A group of psychologists published a study that suggests a person's thinking style, such as "empathizers" who focus on others or "systemizers" who focus on order, could be used to predict the type of music they listen to. It is believed by the researchers that this information could be used for more personalized music recommendations from streaming services.

The study is based largely on the argument that "musical preferences reflect explicit characteristics such as age and personality." For examples, other studies have found that "people who are open to new experiences tend to prefer music from the blues, jazz, classical, and folk genres, and people who are extroverted and ‘agreeable’ tend to prefer music from the pop, soundtrack, religious, soul, funk, electronic, and dance genres."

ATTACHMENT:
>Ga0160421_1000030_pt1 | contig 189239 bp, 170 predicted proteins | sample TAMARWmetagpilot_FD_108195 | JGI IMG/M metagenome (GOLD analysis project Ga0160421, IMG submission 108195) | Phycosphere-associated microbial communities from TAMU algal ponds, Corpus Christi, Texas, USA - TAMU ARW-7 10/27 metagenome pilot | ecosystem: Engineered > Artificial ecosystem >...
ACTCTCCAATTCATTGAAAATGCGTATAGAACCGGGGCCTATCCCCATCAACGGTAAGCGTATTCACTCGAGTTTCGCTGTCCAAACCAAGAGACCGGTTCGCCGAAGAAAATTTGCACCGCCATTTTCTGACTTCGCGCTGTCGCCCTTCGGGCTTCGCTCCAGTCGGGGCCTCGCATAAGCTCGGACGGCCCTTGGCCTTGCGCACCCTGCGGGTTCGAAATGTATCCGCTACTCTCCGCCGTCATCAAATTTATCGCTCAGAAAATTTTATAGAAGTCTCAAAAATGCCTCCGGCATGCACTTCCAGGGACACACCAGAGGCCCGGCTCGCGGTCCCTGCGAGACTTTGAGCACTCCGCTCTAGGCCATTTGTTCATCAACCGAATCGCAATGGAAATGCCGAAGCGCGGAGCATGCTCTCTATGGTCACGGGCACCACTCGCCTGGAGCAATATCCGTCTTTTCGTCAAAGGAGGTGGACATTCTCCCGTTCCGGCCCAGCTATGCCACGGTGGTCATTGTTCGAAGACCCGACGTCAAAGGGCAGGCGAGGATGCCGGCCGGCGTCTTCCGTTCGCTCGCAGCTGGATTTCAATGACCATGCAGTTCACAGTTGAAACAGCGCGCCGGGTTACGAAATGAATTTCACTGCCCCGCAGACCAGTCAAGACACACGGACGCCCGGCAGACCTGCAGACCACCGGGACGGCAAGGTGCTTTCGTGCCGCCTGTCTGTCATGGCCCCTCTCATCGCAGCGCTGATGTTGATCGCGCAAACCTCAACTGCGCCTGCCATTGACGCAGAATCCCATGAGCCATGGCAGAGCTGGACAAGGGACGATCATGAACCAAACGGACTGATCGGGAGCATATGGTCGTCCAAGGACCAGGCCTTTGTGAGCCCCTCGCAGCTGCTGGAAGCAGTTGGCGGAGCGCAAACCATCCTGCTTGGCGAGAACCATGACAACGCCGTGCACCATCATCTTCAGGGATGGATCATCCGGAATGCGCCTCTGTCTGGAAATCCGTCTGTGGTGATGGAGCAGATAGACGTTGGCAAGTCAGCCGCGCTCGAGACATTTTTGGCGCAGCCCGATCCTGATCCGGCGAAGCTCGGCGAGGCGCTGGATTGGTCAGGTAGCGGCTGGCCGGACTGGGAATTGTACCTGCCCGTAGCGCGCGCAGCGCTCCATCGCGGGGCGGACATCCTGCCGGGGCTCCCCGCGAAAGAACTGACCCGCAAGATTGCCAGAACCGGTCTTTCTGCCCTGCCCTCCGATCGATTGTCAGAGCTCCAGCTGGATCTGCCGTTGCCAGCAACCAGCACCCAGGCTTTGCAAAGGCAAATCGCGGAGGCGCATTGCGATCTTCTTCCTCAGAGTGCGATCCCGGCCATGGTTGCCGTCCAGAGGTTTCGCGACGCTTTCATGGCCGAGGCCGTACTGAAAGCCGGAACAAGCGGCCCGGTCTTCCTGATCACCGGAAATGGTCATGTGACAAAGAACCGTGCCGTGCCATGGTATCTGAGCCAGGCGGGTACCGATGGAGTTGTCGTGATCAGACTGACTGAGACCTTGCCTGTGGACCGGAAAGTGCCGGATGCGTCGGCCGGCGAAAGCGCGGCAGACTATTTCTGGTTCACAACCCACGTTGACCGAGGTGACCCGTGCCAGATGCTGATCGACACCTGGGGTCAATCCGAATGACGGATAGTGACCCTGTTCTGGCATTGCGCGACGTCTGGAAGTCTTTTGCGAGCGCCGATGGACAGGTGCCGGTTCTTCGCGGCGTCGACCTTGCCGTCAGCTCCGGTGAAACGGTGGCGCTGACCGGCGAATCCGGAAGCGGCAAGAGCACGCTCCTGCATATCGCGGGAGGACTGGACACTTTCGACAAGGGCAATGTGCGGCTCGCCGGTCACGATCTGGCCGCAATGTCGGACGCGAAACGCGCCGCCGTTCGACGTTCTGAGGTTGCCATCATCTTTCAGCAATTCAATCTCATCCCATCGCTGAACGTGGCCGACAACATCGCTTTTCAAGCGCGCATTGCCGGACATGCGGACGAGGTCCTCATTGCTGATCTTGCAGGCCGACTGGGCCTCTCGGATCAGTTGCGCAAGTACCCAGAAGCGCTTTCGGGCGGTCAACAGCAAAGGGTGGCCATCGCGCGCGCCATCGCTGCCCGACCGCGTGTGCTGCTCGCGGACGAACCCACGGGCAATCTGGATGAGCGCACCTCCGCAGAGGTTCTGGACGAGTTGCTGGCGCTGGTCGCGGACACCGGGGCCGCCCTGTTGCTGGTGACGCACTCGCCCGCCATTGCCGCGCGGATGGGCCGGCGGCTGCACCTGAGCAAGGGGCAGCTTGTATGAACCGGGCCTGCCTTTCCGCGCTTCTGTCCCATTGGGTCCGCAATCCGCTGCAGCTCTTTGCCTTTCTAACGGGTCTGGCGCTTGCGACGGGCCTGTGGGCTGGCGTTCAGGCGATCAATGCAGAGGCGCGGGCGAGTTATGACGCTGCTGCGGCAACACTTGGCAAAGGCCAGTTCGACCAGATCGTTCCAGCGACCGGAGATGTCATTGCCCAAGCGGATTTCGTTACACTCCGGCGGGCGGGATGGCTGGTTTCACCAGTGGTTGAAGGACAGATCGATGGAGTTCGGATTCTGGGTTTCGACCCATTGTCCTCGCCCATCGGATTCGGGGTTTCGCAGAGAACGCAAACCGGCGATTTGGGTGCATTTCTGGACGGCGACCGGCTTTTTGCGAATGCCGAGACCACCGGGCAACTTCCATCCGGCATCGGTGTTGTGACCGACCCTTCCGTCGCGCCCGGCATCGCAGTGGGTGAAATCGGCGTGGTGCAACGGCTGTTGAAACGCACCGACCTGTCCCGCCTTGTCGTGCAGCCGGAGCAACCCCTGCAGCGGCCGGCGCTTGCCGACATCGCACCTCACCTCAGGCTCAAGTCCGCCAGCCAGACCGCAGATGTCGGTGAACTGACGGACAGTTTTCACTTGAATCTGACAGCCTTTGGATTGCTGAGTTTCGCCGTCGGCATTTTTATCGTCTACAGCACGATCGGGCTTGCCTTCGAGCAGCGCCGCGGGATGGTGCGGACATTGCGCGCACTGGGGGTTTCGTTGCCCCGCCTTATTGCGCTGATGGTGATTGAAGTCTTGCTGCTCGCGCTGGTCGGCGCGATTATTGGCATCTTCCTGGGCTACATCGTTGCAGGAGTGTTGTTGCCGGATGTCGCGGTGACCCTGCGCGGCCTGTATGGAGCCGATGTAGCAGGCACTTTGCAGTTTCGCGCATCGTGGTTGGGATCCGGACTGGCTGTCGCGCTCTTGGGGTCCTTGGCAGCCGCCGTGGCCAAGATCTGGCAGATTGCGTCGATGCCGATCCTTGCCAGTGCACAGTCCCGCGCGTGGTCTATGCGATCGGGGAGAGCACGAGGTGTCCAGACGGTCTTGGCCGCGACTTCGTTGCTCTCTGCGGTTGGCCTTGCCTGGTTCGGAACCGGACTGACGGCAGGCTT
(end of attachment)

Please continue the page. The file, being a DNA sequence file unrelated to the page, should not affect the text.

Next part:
After testing over 4,000 participants, the new study found that people who are more empathetic prefer mellower music and disliked intense music, while "systemizers" have inverse preferences. PhD student David Greenburg, who led the study, believes the information could have implications in the music industry, saying:

A lot of money is put into algorithms to choose what music you may want to listen to, for example on Spotify and Apple Music. By knowing an individual’s thinking style, such services might in future be able to fine tune their music recommendations to an individual.

Find more detailed information about the new study here.